Elon Musk suddenly forgot the importance of numbers in hotpot culture when he appeared in California court on Monday and was questioned about 420 tweets. The tech billionaire has responded after prosecutors representing Tesla employees were cornered due to a class action lawsuit claiming he tweeted to mislead shareholders about the price of Tesla shares.
The fiasco began several years ago. In 2018, Musk raised Tesla stock from $419 to $420 and announced his plans to go private in a tweet. “Considering taking Tesla private for $420,” Musk tweeted on Aug. 7, 2018.
Musk said he tweeted the share price based on a “firm commitment” from Saudi Arabia’s Public Investment Fund (PIF) to take Tesla private. But about 10 days later, Musk admitted that the Tesla acquisition he envisioned would never happen.
After an investigation, the SEC fined Musk $40 million, forcing the billionaire to step down as Tesla’s board chairman. the SEC said How Musk misled investorsIn the SEC ComplaintMusk was accused of rounding up the stock price from $419 to $420.
On September 3, 2018, on “The Joe Rogan Experience,” Musk shocked Tesla investors and everyone involved with his candid remarks to Joe Rogan. His troubles didn’t stop there. high times As NASA and SpaceX officials reviewed his security clearance, he was asked if he was “the most expensive blunt of all time” because of the fallout.
The Verge reports that Nicholas Porritt is a Tesla investor class attorney who is suing Musk for millions of dollars for failing to take Tesla private.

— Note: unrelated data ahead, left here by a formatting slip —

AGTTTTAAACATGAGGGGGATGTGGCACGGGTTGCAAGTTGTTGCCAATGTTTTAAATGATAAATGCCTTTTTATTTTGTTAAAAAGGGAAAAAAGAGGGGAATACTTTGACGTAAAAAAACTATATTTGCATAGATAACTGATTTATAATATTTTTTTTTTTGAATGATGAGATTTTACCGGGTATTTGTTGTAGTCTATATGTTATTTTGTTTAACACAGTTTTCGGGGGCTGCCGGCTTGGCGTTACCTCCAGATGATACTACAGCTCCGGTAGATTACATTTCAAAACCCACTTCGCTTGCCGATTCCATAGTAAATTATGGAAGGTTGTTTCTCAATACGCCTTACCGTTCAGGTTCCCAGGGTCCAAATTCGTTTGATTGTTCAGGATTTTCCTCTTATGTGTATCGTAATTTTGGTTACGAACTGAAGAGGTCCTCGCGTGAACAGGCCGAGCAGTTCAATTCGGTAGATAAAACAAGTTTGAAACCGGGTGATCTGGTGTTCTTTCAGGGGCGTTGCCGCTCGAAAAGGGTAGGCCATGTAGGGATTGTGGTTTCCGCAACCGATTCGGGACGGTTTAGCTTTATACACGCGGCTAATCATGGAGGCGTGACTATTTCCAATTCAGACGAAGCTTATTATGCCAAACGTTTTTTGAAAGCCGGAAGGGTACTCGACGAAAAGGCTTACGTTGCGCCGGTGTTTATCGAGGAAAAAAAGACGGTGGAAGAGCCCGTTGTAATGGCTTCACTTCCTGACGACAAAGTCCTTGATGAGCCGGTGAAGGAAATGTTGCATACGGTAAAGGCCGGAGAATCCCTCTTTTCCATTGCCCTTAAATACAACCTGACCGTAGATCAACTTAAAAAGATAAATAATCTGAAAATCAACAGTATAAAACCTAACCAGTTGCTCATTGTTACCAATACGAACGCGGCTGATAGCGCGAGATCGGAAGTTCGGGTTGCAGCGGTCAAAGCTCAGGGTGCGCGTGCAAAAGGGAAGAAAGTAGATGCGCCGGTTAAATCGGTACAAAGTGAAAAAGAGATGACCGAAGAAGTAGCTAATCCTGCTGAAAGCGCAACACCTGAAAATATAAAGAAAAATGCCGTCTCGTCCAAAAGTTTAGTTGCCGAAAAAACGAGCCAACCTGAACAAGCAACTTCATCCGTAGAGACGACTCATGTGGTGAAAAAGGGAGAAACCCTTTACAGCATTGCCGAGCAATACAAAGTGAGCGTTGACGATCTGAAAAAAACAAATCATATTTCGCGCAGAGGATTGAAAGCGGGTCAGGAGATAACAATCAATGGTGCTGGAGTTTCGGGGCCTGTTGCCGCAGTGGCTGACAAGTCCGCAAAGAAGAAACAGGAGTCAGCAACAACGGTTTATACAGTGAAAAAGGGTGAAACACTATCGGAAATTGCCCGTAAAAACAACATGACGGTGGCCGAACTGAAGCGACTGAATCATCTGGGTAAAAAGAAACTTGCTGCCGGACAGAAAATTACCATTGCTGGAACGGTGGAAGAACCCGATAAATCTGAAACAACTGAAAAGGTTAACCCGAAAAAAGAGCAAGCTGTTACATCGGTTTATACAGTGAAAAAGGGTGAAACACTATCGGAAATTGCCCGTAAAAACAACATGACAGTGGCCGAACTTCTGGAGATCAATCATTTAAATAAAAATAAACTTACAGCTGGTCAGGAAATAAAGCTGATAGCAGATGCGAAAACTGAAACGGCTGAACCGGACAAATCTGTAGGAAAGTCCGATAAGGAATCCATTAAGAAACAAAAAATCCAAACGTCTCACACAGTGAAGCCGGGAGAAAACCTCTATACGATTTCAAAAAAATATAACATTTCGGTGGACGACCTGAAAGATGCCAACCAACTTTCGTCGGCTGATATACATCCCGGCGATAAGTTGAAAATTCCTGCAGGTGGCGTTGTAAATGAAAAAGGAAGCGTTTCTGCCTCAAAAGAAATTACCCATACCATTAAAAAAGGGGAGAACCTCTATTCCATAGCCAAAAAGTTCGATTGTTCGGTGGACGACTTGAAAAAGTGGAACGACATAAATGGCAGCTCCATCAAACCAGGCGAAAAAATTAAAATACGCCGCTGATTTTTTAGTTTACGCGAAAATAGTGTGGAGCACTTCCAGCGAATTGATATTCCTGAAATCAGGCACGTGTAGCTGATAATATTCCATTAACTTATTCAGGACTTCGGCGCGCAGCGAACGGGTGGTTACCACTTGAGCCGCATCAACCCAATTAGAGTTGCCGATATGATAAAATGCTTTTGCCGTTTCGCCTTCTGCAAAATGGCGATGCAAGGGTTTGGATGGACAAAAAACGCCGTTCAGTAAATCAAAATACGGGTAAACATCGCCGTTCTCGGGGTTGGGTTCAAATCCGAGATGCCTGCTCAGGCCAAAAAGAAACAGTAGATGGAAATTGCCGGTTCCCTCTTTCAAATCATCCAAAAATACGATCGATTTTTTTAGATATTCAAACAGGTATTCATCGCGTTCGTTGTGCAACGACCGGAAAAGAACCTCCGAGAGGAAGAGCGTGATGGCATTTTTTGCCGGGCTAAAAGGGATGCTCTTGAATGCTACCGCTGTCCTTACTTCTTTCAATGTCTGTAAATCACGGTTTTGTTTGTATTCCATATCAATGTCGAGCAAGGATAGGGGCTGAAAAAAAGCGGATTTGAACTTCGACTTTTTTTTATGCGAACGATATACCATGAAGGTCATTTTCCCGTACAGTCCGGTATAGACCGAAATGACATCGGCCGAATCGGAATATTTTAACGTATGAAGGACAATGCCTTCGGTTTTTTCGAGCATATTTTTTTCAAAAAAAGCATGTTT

The court was nervous: “You rounded up to 420 because you thought it was a joke your girlfriend would love, right?” Asked“No,” Musk said, adding, “I think I have around 420 karma. At this point, you have to question whether that’s good karma or bad karma.”
Musk said the 420 was no joke in the weeds and was about a 20% premium over the $419 stock price at the time. “The 420 was not jokingly chosen,” Musk testified. “It was chosen because he had a 20% premium on the stock.” Musk also claimed it was “coincidental.”
A jury will decide whether Musk should pay billions of dollars in damages to Tesla shareholders for the money he lost because of his tweets.
Judge Edward Chen has ruled that jurors should recognize that Musk’s 2018 tweets are false. must be determined.
Musk said he was not relying on a commitment to the Saudi PIF when he tweeted that “funding has been secured,” adding that SpaceX’s shares would also help raise funds to take Tesla private. rice field. “Like I sold Tesla stock to buy Twitter … I didn’t want to sell Tesla stock, but I sold Tesla stock,” Musk said. “My SpaceX stake in him alone would have meant the money was secured.”
Musk was also sued by a group of former Twitter employees after mass layoffs. Musk recently became CEO of Twitter after he bought Twitter’s platform for $44 billion in October 2022.